Where are we going? That’s the question everyone asks our leaders to answer. Unfortunately for us, this administration’s poorly-conceived and ideologically-driven vision for Louisiana is only beginning to bear its rotten fruit. This article in the Baton Rouge Business Report is particularly insightful:
Regardless of whatever stats, rankings or carefully shaded reports the Jindal administration puts out regarding job creation or the state of the state’s economy, please know that, in truth, Louisiana is on a high-speed-rail collision course with global economic irrelevance….Economic development wins and massive tax cuts have buoyed the state economy during the national recession, made Louisiana appear more business- friendly and, without question, earned the ballyhoo of the suddenly authoritative Site Selection magazine. Yet all of that good news is effectively eradicated by the financial carnage that’s taken place in higher education under Jindal’s watch. The past four years have seen Jindal and the Legislature slash $360 million in higher education funding, $92 million from LSU, the state’s supposed flagship institution….Blame whatever one wants, but there’s no escaping that higher education is collapsing on Jindal’s watch.
During the early days of this Legislative session, Governor Jindal pushed ferociously to pass a vast, new Statewide government voucher for K-12 education. Critics of this approach warned the administration that, without strict accountability and transparency, this grand experiment would be a disaster for Louisiana’s children and future. Unfortunately for our state, those predictions are coming true even sooner than expected:
The school willing to accept the most voucher students — 314 — is New Living Word in Ruston, which has a top-ranked basketball team but no library. Students spend most of the day watching TVs in bare-bones classrooms. Each lesson consists of an instructional DVD that intersperses Biblical verses with subjects such chemistry or composition.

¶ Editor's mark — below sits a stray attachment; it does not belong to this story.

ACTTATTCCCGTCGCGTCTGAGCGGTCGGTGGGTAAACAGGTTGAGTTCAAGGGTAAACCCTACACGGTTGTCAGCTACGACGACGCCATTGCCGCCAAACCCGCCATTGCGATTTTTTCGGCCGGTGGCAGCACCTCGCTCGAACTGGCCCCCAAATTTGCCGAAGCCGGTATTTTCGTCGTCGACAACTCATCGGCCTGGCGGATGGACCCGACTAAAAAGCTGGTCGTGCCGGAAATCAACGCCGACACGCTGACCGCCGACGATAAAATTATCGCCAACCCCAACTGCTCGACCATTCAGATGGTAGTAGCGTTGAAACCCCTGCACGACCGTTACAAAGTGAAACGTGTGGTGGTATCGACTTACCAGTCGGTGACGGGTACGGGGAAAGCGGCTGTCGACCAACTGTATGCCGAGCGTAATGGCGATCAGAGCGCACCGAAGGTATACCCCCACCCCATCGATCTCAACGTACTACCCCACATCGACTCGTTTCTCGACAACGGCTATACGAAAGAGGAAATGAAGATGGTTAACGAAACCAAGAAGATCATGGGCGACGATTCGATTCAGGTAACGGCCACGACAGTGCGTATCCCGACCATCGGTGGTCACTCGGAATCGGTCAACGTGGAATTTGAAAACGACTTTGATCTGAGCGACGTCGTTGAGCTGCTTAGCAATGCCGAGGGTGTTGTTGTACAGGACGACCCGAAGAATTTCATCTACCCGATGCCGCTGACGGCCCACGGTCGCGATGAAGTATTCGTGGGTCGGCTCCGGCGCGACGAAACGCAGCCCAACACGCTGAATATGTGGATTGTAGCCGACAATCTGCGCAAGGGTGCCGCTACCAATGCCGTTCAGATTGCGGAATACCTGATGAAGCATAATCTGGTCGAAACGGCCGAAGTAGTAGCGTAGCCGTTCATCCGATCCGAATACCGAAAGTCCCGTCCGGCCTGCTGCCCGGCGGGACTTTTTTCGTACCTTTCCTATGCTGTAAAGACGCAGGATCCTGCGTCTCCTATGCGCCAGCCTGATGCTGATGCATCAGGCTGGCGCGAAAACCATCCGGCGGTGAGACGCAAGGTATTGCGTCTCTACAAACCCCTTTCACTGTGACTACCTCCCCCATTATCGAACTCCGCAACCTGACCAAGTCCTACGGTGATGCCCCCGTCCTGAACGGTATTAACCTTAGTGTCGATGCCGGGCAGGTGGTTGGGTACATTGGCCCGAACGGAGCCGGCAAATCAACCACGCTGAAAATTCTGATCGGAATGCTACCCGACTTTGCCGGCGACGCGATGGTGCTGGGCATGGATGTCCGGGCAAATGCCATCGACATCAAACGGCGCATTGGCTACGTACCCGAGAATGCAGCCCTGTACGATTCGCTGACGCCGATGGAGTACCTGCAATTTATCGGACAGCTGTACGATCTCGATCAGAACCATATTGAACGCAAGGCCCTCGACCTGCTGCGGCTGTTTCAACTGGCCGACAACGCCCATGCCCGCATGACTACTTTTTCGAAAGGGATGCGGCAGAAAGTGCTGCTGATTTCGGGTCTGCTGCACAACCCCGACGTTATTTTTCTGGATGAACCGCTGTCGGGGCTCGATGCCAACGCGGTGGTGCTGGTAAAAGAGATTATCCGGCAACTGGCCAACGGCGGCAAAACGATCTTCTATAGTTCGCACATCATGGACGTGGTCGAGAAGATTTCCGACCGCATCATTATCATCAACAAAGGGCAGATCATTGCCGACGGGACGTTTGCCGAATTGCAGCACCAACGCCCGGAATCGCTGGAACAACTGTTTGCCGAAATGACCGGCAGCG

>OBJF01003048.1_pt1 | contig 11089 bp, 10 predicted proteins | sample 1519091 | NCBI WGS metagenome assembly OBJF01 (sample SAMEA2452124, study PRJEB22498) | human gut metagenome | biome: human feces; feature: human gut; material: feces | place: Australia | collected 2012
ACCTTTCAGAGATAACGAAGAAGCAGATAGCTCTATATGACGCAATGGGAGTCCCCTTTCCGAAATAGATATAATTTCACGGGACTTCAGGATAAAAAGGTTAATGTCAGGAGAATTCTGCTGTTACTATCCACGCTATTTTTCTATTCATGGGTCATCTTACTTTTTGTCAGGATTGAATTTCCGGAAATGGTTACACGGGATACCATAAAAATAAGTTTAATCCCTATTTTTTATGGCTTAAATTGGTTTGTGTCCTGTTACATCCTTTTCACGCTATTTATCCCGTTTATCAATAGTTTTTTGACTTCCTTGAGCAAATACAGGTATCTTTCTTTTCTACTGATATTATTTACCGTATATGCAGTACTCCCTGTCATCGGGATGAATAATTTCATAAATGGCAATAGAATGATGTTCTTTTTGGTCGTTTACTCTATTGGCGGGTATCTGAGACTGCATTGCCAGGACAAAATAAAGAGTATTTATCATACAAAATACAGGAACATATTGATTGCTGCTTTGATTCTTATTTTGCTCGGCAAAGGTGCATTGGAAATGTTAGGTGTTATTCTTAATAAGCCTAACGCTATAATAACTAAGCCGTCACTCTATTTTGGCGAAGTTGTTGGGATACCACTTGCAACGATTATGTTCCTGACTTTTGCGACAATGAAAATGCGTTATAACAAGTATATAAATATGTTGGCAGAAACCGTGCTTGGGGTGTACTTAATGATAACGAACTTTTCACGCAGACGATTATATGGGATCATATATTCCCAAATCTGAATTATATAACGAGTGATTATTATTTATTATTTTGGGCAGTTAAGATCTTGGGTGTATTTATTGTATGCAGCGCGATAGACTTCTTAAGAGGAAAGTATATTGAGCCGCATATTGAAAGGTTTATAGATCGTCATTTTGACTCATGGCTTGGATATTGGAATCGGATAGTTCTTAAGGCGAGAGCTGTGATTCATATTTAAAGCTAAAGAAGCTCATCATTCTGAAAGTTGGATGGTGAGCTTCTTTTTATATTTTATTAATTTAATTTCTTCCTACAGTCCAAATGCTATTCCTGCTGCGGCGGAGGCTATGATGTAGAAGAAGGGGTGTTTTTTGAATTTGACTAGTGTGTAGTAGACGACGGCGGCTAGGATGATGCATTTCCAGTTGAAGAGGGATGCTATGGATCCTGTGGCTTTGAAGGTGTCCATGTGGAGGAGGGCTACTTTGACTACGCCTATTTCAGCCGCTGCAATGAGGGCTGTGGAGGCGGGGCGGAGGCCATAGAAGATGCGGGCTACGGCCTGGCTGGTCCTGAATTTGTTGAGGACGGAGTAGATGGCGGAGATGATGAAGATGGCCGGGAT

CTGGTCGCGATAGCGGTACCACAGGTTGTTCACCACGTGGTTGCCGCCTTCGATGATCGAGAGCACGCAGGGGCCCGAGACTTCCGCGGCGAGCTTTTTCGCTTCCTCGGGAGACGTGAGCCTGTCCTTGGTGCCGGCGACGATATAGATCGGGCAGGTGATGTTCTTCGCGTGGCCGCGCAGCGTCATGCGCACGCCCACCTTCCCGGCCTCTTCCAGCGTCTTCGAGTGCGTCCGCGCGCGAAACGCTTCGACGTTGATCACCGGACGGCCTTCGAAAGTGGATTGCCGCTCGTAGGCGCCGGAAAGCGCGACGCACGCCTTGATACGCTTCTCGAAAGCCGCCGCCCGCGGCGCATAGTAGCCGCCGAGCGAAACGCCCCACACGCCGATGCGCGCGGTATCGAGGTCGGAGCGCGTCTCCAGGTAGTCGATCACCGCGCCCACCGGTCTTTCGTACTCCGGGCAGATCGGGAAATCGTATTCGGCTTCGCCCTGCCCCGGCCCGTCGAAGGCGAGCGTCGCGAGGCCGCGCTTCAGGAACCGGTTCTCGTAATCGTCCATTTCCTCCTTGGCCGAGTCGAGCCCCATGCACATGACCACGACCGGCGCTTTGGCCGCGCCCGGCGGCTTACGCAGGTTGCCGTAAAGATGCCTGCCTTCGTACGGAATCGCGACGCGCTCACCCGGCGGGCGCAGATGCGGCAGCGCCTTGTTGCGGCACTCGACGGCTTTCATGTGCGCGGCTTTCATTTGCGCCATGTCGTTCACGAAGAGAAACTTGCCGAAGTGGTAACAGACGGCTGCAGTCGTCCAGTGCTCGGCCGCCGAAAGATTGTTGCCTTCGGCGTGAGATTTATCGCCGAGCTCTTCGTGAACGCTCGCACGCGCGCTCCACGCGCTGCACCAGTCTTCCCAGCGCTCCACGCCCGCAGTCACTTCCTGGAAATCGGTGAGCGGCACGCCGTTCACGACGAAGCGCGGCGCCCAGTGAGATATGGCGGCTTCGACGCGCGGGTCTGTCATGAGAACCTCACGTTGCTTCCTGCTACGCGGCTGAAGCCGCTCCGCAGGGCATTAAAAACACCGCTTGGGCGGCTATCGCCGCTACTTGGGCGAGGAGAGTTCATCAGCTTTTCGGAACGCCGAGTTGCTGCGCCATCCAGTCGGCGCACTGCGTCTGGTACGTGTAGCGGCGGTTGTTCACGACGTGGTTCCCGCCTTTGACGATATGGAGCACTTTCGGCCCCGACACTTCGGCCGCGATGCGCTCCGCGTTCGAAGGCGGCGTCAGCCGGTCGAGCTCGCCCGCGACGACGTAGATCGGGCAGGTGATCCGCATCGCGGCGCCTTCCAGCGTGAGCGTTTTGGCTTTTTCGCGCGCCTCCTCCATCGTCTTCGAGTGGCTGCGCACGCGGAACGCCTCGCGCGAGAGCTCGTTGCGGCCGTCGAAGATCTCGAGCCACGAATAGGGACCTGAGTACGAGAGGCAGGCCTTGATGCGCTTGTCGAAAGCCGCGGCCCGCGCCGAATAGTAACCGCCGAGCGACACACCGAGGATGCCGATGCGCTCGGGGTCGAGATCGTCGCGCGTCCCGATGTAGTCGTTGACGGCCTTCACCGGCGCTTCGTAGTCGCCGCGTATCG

Learn more about the early, and disconcerting, results of the voucher give-away here. The Washington Post also has a story on this debacle, titled “A Scary, (and telling) School Voucher Story.”
Voters in the Metro New Orleans area will decide in November on whether they will keep, or eliminate, the tolls on the Crescent City Connection. As a result of legislation passed this week, voters will decide the issue on the November 6th ballot. The tolls were created to pay for essential services on and around the bridge and to pay down debt related to the construction of the bridge.
Law that provides for a consumer advocate in the Department of Insurance, and culled from a bill I offered earlier this session, was amended into HB 94 in Conference Committee. The Conference Committee report of HB 94 was subsequently passed by both Houses and now heads to the Governor desk. The language re-created the Office of Consumer Advocacy and the position of Deputy Commissioner of Consumer Advocacy in the Department of Insurance, preserving a key ally for taxpayers in the fight to increase coverage and reduce premiums in our State. The office will be a voice for consumers inside the Department of Insurance, while providing key outreach and addressing complaints by citizens. You can read about the amendment, and the entire bill, by clicking here.
Controversial attempts by the Administration to balance the budget by revising agreements between retirees and public retirement systems have been shelved for this legislative session. Measures that would raise the retirement age, increase state employee contributions to their retirement and effectively reduce their pension benefits by changing the formula by which they are calculated, and prevent cost-of-living adjustments in retiree checks have been shelved for the this session, handing a stunning defeat to the Jindal-backed measures. You can read more about these instruments here.
Shout out and special thanks to Representatives to Walt Leger, Helena Moreno and Chris Broadwater who agreed to craft a compromise in Conference in the waning hours of this Regular Session to pass the Equal Pay Task Force legislation I authored. Read the bill focused on studying ways to close the gender gap in compensation in our state here.
With the retirement of Chief Justice Kitty Kimball, Justice Bernette Johnson of New Orleans will become Louisiana’s first African-American Female Chief Justice of the State Supreme Court. To commend this, among her many and varied accomplishments throughout her career, I worked with my colleagues to author House and Senate resolutions commending Justice Johnson. You can read Justice Johnson’s entire biography on the Louisiana State Supreme Court’s website here. The resolution was sponsored by Representative Walt Leger in the House. In the Senate, I authored the resolution with co-authors Senators Edwin R. Murray, Jean-Paul Morrell, Yvonne Dorsey-Colomb, Troy E. Brown, Sharon Weston Broome, Rick Gallot, Jr., Rick Ward, III, Gary L. Smith, Jr., Kenneth Eric LaFleur, Jody Amedee, David R. Heitmeier, O.D., Gregory W. Tarver, Sr., and Elbert L. Guillory.